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Metatarsalgia


What is metatarsalgia?



Metatarsalgia is a common overuse injury described as pain in the front part of the foot (forefoot). It is associated with increased stress over the heads of your metatarsal bones (the ball of your foot). Metatarsalgia commonly occurs in the area where the second, third and fourth toes meet the ball of the foot (the metatarsal heads).

What are the symptoms of metatarsalgia?



Metatarsalgia causes pain in the ball of your foot that can be worsened by walking or running. There may be a burning or aching sensation in the ball of the foot and some people compare the sensation to 'walking on pebbles'. The intensity of the pain varies greatly from mild to severe. Shooting pains in the toes, tingling or numbness around the toes, and worsening pain when standing or moving are all common symptoms of metatarsalgia. Symptoms usually develop gradually over a period of months rather than coming on all of a sudden.

What are the causes of metatarsalgia?



There are a number of different causes of metatarsalgia, anything that adds extra strain or pressure to the ball of the foot can lead to problems. Poorly fitting footwear such as narrow, high heeled shoes which force the foot into a small space can cause the condition. Certain foot shapes are more likely to suffer with metatarsalgia, for example, a narrow, high arched foot where pressure is great on the front part of the foot. Athletes who take part in high-impact sports which involve running or jumping have an increases risk of developing forefoot problems. Being overweight also increases pressure on the foot. As we age the protective 'fat pad' that sits over our metatarsal heads for protection begins to displace and thin, leaving the bones more exposed to pressure. Metatarsalgia is often associated and is a symptom of; hammer toes, Mortons' neuroma and osteoarthritis of the feet.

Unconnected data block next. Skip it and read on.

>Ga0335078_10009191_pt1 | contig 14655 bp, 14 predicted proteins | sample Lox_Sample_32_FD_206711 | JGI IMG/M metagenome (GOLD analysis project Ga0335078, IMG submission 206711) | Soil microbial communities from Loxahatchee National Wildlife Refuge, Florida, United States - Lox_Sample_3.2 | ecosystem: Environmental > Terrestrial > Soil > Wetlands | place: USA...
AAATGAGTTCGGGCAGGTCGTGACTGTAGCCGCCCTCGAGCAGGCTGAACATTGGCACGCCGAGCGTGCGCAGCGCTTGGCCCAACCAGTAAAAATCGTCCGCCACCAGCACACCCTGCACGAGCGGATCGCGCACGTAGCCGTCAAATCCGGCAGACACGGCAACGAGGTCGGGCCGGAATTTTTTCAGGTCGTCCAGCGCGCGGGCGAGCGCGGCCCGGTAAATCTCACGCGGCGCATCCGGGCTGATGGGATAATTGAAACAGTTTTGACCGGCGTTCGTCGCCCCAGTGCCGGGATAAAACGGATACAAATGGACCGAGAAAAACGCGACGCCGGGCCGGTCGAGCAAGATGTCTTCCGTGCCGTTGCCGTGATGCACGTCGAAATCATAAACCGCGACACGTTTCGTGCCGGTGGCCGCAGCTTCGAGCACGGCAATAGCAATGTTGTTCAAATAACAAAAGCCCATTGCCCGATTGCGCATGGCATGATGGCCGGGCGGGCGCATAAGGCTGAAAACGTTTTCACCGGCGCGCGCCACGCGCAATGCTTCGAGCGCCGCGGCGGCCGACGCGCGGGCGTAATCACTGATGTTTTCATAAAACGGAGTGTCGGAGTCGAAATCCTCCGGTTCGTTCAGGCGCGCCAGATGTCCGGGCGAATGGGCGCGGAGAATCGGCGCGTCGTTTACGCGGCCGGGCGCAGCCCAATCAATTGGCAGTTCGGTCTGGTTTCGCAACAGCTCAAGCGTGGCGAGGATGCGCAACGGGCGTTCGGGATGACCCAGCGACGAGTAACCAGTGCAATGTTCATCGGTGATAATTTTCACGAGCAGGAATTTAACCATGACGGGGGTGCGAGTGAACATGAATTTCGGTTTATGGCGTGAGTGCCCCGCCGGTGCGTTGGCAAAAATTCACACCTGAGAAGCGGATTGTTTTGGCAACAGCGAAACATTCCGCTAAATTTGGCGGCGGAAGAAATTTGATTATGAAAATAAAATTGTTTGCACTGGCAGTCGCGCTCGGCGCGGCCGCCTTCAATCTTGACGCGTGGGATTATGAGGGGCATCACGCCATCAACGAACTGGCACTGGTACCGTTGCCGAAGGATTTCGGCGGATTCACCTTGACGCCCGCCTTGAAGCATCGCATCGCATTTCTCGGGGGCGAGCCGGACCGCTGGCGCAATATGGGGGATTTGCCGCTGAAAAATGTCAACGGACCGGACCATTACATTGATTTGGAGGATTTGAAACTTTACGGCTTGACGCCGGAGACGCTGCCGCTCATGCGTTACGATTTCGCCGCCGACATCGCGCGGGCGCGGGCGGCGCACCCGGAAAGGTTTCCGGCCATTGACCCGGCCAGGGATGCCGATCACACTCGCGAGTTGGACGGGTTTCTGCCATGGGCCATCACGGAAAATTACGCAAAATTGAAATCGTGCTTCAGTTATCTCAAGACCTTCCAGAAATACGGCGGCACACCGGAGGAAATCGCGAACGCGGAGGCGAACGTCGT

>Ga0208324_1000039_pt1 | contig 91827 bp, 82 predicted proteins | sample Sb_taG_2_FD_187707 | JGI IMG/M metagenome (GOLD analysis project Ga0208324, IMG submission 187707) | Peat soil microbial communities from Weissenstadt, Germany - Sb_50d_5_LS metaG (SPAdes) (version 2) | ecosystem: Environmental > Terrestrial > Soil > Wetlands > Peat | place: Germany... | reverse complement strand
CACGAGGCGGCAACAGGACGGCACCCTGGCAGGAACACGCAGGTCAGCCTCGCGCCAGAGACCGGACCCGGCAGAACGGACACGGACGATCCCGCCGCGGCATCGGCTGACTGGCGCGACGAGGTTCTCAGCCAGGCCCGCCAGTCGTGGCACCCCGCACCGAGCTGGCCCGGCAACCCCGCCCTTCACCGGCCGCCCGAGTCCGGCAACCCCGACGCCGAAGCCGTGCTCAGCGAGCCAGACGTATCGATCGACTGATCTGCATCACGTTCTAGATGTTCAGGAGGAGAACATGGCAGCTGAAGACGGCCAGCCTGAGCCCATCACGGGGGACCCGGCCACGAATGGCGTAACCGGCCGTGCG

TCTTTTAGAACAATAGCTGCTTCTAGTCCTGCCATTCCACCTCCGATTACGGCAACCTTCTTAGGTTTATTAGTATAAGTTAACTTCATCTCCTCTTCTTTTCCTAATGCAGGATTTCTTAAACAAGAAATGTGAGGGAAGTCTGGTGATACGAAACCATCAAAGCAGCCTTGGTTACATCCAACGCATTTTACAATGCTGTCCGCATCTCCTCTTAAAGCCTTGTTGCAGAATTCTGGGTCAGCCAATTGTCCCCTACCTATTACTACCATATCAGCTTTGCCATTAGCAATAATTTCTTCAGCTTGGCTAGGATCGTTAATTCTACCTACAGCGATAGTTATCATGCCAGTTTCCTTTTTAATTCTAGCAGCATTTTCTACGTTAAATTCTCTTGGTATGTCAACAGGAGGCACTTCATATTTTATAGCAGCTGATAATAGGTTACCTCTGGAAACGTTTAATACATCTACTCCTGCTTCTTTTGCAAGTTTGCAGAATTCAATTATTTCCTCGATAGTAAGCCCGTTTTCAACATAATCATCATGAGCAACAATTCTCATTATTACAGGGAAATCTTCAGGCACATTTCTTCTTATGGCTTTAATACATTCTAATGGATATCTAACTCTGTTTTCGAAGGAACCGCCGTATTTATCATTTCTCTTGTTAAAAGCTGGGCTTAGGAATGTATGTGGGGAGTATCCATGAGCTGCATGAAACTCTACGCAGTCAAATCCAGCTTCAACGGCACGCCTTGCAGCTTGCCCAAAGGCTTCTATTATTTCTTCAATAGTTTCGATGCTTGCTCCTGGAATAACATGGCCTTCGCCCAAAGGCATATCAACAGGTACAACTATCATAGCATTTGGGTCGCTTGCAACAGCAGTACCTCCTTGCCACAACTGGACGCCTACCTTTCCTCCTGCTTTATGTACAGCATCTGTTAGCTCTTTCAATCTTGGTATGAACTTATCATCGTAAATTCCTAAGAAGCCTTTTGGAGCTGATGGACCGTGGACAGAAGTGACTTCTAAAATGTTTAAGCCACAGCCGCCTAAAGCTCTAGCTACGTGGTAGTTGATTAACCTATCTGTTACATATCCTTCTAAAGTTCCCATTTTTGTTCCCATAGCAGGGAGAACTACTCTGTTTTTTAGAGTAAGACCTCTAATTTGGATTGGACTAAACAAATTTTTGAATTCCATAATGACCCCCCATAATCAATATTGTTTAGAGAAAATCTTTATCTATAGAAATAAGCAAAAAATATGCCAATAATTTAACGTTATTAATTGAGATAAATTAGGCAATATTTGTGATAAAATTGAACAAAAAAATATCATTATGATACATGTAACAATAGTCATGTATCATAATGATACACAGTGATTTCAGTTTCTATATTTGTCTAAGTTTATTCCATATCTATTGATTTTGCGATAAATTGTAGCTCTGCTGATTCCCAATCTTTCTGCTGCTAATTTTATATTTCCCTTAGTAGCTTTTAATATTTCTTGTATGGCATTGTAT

What should I do if I have metatarsalgia?



If you have metatarsalgia then you require an assessment with a podiatrist. Depending on how quickly symptoms have appeared will determine the appropriate treatment. Reducing levels of pressure over the area is key and often avoiding certain types of activity for a period of time is necessary.

What shouldn't I do if I have metatarsalgia?



Wearing inappropriate footwear and continuing with high-impact sports will worsen symptoms. Avoiding the activity that places high pressure on the forefoot is very important.

Are there any long-term effects from metatarsalgia?



Continued high pressure on the forefoot may lead to stress fractures of the metatarsals.

Podiatry treatment for metatarsalgia



Orthotics can be provided to improve the function of the foot and redistribute pressure to protect the ball of the foot. Cushioning silicone gel insoles may also provide relief. Advice regarding appropriate footwear with good shock absorption is important.


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